by Dyanne Bresler, LCPC, RN


Ok, so you’ve realized you made a mistake and that it has had an undesired effect on a relationship. You want to get past it. You need to get past it.  Here are some helpful steps:

1. Take time to think about what your loved one experienced with the event. Review your    behavior. Own to yourself what you did, said, or didn’t do that you should have done.

Make notes, because you’re going to say these things out loud when you’re ready.

Ask yourself: what did I say or do that was hurtful?  Be as specific as you can. This is what you’re apologizing for. What is the background of the person whom I hurt?  How did that person’s history contribute to that person’s reaction? (Imagine if you slapped someone who has a history of abuse or threatened to leave someone who has a history of abandonment?)

How do you think the person felt when the event occurred?  Use words to describe feelings. Sad, Angry, Hurt, Violated, Lonely, Abandoned, Insulted are a few examples.

How so you suppose your behavior has impacted on others?  And how have your behavior and feelings about it impacted you?

2. Prepare yourself for making a sincere and heartfelt apology only if you are ready to take steps to stop the behavior, and to let that person know what those steps will be.

3. If you created some damage, think about what you can do to “clean up” the mess. Be specific. If you lied, tell the truth. If you took something that doesn’t belong to you, give it back. If you broke trust, think about what you can do to earn it back and do it. Consistently.

4. If what you’ve done is hurtful behavior that you are repeating you need to consider what makes it different now. 

This is a big deal to consider, and it makes sense to approach a behavior change with the respect it deserves.  It can get complicated, and may have roots that go into family of origin issues, depression, feelings of abandonment,  anger, substance abuse, anxiety and fear. Get help from a psychotherapist if you feel stuck on any part of this. This is exactly what they do best.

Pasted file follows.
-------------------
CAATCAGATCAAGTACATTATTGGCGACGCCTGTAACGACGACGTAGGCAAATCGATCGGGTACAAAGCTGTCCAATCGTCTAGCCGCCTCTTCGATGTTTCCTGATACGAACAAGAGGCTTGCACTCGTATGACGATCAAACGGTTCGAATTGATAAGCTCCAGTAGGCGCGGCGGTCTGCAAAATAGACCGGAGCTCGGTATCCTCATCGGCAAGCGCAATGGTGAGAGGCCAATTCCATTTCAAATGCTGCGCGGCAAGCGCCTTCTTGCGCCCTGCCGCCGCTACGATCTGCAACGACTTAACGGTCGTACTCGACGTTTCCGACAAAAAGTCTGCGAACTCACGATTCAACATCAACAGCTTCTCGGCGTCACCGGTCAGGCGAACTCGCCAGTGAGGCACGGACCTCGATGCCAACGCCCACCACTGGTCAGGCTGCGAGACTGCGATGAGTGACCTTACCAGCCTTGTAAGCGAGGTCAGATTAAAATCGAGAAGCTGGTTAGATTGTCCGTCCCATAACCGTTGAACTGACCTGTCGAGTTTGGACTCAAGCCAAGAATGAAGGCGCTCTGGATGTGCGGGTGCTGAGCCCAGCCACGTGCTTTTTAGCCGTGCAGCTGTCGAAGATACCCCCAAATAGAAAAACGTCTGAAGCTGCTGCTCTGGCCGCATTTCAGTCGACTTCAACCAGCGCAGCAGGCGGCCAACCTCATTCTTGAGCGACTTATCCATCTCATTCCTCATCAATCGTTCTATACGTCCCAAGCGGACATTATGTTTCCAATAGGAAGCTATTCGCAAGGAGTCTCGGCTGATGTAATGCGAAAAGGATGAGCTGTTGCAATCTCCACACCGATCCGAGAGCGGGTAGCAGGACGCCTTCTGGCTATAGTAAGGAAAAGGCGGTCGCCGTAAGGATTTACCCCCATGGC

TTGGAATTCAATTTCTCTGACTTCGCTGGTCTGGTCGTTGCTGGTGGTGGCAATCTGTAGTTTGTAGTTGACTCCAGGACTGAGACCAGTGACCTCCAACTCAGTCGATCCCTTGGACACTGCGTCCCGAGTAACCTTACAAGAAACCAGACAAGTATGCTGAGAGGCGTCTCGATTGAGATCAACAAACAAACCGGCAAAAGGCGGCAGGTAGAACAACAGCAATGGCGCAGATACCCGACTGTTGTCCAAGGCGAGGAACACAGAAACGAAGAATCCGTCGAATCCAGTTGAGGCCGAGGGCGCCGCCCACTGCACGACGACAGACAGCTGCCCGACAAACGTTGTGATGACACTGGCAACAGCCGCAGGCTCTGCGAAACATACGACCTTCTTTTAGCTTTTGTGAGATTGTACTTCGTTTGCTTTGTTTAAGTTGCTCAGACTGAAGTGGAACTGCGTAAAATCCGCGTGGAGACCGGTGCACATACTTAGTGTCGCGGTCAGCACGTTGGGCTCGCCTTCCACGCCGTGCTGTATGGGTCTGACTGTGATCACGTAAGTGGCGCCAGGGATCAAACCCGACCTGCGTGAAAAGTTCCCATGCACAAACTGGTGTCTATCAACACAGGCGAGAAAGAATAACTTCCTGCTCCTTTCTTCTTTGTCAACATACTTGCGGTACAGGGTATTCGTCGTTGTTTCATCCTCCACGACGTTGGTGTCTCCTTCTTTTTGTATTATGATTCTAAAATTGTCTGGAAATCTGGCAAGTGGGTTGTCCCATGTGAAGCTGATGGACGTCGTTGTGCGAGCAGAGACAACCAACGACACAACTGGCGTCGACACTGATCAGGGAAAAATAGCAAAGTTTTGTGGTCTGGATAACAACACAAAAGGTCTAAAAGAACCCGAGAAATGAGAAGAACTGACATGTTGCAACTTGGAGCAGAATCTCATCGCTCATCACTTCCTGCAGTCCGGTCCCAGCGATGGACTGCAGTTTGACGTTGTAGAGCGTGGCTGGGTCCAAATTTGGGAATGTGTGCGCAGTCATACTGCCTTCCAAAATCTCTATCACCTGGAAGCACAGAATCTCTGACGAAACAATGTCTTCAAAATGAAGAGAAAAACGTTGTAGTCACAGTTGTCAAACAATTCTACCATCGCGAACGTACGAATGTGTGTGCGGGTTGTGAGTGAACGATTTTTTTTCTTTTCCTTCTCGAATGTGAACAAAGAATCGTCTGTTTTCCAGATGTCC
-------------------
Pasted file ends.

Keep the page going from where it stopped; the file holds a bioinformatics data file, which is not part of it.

5. If the other person has been hurtful to you too, now is not the time to recount that person’s responsibility. You deserve your own time to talk about your hurts, and the person who hurt you deserves time to think about making amends to you. Do not make the amends process into a recounting of the other person’s faults or contributions. This is about what YOU did and it needs to be addressed by you.


When you feel ready, make an appointment with the person who will receive the apology.

You can say something like, “I would like to make an apology to you. Would you be willing to hear it tonight at 7:00?”

1. Bring your notes. It’s okay to refer to them if you need to. Make eye contact when you offer your apology and ask for forgiveness. Say why you want forgiveness (e.g., “I miss the good times we have had and I would like to have a good relationship with you” or “I am saddened to know that you have felt hurt/angry/disappointed, and I would like a chance to repair our relationship”).

2. Ask for forgiveness, but be aware that it may not come immediately. Sometimes people need to digest the apology, to wrestle with their own demon of wanting to hurt back. It’s okay to tell them you’re prepared to wait for them to consider forgiveness BUT that does not mean forever.

Feeling guilt about a wrong you’ve done feels like an emotional prison, and if you’ve done the work of making full amends, set yourself free.


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